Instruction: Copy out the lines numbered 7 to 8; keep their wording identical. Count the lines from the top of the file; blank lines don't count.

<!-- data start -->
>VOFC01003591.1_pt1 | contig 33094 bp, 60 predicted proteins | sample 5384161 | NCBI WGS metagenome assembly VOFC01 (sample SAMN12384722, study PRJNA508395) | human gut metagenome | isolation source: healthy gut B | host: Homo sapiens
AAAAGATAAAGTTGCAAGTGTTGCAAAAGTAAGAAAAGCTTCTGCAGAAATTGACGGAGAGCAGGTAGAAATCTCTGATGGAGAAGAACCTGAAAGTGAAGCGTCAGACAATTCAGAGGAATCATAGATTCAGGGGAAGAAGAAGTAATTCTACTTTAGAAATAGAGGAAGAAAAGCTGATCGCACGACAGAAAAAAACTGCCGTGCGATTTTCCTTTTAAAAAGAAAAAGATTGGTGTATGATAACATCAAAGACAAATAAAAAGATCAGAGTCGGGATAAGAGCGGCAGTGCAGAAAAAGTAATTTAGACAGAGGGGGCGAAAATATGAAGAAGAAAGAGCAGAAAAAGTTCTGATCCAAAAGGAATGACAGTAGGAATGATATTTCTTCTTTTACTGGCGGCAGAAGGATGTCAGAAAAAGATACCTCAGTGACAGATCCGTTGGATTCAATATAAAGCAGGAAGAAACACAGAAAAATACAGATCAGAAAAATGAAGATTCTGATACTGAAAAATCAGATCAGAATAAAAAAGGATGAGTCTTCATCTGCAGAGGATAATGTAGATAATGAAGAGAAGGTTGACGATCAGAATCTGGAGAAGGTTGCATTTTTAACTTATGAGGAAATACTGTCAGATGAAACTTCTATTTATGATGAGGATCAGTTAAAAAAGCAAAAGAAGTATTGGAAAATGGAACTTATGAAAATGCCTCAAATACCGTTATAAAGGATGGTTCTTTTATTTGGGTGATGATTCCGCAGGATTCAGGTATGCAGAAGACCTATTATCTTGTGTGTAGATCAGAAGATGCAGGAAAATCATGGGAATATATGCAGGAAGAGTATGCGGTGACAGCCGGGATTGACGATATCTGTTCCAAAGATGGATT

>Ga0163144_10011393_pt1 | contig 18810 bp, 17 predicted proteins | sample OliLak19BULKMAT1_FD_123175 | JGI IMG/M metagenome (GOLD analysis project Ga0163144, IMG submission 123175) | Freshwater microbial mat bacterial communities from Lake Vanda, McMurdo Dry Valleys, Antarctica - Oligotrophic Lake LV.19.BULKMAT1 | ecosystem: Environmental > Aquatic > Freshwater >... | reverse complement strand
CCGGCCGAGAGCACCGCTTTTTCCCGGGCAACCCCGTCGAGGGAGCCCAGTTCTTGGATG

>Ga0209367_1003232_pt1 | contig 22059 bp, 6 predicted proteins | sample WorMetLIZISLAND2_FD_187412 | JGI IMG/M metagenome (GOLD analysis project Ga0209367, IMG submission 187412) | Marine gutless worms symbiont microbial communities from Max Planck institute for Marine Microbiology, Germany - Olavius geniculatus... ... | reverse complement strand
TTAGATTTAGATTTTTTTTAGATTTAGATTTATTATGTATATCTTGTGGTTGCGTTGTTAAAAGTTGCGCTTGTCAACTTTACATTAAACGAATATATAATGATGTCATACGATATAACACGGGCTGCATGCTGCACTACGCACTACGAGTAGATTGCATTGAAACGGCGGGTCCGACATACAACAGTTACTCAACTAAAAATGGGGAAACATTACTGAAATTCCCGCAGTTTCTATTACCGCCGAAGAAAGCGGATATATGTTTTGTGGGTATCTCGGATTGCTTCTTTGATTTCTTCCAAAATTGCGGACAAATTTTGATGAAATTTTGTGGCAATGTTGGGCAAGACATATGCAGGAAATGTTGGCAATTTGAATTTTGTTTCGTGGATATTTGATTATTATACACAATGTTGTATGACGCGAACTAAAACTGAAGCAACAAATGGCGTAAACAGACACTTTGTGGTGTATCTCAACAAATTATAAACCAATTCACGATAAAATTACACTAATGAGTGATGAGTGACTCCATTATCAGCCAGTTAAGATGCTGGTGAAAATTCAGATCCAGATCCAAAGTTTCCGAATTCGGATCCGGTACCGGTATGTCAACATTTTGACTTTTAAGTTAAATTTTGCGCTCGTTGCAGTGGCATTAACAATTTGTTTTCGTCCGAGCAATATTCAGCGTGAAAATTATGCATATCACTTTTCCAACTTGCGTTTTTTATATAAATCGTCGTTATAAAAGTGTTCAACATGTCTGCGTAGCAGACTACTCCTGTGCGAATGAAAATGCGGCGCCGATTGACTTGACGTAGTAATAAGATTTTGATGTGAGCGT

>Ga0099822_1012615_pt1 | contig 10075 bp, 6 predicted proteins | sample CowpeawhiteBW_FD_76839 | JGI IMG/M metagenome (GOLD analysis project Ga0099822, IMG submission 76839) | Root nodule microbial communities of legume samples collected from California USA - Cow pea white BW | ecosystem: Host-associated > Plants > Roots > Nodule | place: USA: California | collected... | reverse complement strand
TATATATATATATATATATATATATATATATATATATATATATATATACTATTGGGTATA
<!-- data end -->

>Ga0099822_1012615_pt1 | contig 10075 bp, 6 predicted proteins | sample CowpeawhiteBW_FD_76839 | JGI IMG/M metagenome (GOLD analysis project Ga0099822, IMG submission 76839) | Root nodule microbial communities of legume samples collected from California USA - Cow pea white BW | ecosystem: Host-associated > Plants > Roots > Nodule | place: USA: California | collected... | reverse complement strand
TATATATATATATATATATATATATATATATATATATATATATATATACTATTGGGTATA